A referendum to define the Republican party | NevadaAppeal.com

A referendum to define the Republican party

Last year, Nevadans voted almost 4-to-1 against taxing businesses based on their gross receipts. Amidst an anemic economic recovery, most Nevadans understood that taxing them on their top line, with no regard for their costs or profitability, was a terrible idea.

But then the 2015 legislature, at Gov. Brian Sandoval’s last-minute behest and without reasonable opportunity for anyone to examine what he proposed, passed such a tax anyway.

Many Nevadans have expressed deep frustration at this disregard for the will of the voters. We listened. Then we acted by working to put his new “commerce tax” on the ballot for a vote by the people.

Recently, we defeated what we knew would be our biggest obstacle, a legal challenge seeking to prevent our referendum from being certified for signature gathering. The challenge was filed by the Governor’s allies after Ron filed the referendum in October for the RIP Commerce Tax organization. First District Court Judge James Wilson ruled definitively against every one of the specious arguments raised in the challenge.

Now we must collect more than 55,000 verified signatures to qualify the referendum for the ballot. With the level of enthusiasm behind the effort and frustration at the cost and filing burden of this tax, we’ll do it.

Along the way, we expect the campaign of misinformation and personal attacks against us to intensify, so let’s set the record straight now.

First, repealing the commerce tax will not unbalance the state budget, as our opponents would have you believe. Taxpayers will pay $75-million in commerce taxes in the second half of 2016, before they even get to vote. Repealing the tax next November will mean only that when the legislature meets in early 2017, it will have 1.6 percent less in general fund revenues available than it will have if the tax is retained.

Just as Nevada families and businesses have tightened their belts in recent years by a lot more than 1.6 percent, state spending will have to grow a bit slower than it has.

So repeal would not result in some Armageddon that will destroy our state, as the tax-and-spend crowd wants you to believe. The tax is not essential for funding state operations.

Second, the commerce tax is more pernicious than the margins tax proposal voters rejected last year. Although its rates are lower and some deductions are higher, the idea is the same. Even worse, though, is that the commerce tax will be charged at 26 different rates, depending on the state’s classification of each business. Differing rates were adopted so the political class can play divide-and-conquer in future legislative sessions and ratchet rates up and deductions down. Those industries that don’t “play ball” by hiring the right lobbyists and political insiders and contributing to the powerful politicians will be targeted. Businesses that pay the protection money will get protection.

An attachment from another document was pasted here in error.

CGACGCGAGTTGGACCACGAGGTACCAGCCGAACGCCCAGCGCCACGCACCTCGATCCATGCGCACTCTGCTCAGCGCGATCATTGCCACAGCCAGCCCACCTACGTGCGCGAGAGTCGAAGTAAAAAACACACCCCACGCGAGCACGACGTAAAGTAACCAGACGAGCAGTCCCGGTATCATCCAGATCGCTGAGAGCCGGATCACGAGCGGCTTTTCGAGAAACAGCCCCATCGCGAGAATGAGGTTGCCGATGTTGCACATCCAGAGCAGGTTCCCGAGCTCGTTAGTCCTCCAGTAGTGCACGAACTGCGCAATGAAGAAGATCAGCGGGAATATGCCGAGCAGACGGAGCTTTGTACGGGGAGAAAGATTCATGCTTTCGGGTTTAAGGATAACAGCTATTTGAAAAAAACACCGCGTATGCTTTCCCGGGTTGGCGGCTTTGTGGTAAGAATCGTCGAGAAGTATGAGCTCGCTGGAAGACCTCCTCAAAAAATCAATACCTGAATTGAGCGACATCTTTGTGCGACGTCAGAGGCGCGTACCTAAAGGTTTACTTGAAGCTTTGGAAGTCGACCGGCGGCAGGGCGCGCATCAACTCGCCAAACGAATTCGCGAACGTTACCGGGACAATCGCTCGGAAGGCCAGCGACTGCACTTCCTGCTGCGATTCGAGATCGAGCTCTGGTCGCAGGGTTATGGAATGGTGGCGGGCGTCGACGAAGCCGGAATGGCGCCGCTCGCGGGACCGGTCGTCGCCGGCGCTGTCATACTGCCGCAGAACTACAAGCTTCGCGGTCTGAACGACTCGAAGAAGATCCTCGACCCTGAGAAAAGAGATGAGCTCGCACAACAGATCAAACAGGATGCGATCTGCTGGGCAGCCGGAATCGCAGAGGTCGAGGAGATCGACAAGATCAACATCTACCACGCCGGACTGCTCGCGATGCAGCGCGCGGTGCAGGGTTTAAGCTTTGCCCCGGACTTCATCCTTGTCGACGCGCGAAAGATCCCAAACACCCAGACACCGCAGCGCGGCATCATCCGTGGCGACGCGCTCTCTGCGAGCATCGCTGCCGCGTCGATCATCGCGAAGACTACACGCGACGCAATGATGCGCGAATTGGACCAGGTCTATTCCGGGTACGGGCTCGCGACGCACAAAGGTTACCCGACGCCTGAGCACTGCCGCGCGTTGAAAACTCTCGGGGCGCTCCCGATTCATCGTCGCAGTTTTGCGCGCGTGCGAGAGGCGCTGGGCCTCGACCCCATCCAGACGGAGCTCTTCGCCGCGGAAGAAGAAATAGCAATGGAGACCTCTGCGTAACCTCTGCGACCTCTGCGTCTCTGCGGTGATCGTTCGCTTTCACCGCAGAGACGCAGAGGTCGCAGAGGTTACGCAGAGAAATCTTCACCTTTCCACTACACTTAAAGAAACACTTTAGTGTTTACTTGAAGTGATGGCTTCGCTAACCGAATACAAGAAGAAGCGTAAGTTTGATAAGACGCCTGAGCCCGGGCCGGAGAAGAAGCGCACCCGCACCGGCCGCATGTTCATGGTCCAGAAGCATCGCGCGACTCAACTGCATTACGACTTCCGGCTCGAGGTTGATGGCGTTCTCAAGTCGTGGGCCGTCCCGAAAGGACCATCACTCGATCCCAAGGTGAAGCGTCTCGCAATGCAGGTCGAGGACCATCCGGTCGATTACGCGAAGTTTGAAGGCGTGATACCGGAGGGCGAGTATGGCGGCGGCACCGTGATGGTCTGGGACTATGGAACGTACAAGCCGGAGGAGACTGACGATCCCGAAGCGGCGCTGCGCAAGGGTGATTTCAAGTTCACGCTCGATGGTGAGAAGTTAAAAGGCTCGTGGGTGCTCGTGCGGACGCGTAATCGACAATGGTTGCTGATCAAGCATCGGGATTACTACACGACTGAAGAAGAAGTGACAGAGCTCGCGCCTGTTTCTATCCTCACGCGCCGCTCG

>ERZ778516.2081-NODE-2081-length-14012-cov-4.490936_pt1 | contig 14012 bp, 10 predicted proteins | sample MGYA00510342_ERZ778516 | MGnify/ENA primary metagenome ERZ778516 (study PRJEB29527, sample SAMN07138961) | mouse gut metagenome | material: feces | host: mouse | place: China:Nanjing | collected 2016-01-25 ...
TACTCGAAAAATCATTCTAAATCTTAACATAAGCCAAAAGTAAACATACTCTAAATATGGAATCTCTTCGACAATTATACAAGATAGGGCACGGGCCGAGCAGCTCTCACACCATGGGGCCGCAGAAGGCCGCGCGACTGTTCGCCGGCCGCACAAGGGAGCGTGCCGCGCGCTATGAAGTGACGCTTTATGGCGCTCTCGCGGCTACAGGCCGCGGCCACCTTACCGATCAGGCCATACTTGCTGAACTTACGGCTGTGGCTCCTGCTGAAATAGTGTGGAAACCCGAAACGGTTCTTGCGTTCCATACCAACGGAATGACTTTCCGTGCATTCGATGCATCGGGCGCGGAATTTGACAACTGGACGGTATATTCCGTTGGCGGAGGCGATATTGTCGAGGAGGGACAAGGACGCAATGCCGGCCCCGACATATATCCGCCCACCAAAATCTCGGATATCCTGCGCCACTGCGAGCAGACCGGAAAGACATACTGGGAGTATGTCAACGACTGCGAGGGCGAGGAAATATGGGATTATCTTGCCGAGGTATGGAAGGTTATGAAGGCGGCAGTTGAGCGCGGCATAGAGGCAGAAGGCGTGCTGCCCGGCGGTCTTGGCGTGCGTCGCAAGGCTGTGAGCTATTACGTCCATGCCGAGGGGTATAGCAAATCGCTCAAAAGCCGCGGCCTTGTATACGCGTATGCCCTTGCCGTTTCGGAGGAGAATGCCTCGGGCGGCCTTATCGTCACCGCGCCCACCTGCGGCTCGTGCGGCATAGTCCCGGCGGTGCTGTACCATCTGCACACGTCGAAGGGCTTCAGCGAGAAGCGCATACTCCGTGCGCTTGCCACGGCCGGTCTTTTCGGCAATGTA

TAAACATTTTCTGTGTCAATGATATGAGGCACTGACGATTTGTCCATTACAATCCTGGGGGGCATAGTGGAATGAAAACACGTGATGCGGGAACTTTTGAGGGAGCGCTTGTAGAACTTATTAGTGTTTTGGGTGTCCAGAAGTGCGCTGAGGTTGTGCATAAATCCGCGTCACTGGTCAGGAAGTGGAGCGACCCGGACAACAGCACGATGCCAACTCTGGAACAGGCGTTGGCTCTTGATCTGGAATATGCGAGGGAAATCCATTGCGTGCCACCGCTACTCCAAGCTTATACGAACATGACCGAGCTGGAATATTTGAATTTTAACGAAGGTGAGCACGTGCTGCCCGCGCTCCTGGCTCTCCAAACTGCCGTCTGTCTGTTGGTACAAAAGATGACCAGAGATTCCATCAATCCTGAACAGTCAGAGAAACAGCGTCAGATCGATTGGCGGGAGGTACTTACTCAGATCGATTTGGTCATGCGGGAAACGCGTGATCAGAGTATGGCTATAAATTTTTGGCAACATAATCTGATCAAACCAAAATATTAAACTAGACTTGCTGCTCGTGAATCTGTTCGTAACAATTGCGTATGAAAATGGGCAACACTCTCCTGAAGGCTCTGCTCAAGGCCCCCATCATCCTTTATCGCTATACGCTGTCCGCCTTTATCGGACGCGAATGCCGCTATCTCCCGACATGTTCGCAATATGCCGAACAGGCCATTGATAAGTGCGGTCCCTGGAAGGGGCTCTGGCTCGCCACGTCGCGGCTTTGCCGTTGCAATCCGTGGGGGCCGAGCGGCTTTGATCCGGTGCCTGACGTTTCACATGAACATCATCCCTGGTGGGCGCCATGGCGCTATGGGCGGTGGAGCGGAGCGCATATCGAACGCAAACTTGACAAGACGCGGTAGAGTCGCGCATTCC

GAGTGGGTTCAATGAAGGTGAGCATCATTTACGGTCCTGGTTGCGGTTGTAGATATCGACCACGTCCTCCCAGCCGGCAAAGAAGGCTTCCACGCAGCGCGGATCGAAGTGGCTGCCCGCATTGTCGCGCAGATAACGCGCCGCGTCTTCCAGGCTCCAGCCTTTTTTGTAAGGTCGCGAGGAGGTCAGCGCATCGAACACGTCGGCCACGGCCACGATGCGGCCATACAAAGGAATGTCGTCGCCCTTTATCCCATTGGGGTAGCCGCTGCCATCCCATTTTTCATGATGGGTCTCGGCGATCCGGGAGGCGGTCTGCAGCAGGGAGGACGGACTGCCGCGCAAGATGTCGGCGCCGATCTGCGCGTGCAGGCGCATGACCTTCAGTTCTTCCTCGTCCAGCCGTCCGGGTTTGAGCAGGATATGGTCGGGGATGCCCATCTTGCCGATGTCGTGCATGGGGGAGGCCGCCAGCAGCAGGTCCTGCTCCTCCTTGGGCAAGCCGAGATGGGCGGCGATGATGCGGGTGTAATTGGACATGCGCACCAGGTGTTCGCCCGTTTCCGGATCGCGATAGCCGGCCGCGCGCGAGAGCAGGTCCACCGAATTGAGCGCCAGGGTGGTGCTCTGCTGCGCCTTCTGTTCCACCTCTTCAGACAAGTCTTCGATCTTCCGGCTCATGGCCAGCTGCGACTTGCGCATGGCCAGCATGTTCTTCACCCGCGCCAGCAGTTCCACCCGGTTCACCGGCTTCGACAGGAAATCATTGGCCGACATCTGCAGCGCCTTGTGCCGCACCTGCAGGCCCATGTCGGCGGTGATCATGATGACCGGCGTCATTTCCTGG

If we don’t repeal the commerce tax, in 2017 insider politicians will increase many rates and decrease deductions to get more revenue. Gov. Sandoval wants to pump many millions more into higher education, and Nevada’s costs for his Medicaid program expansions will also increase. The tax eaters set the initial commerce tax rates low hoping that folks would not notice it and that it would give them a revenue mother lode to mine massively for a long time.

Do not underestimate tax proponents. Large gaming companies have long sought to push their tax burden onto other Nevada businesses via a gross receipts like this one, and they will spend big money to defend it. These special interests were, of course, exempted from the tax.

Twelve years ago, Brian Sandoval as attorney general sued the legislature to pave the way for a huge tax increase. His staff has said they will do whatever it takes to keep you from voting on this tax. So don’t be fooled by his charm, telegenic looks and smooth talk.

The commerce tax will be repealed if the people get to vote on it, and the referendum can help carry limited-government conservative Republicans to victory next year. As support continues to collapse for left-wing Democrats up and down the ticket, Republicans who vigorously stand up against this rightly unpopular tax will win big.

To get a petition to circulate, email RonKnecht@aol.com.

Ron Knecht is Nevada’s elected controller and Geoffrey Lawrence is assistant controller.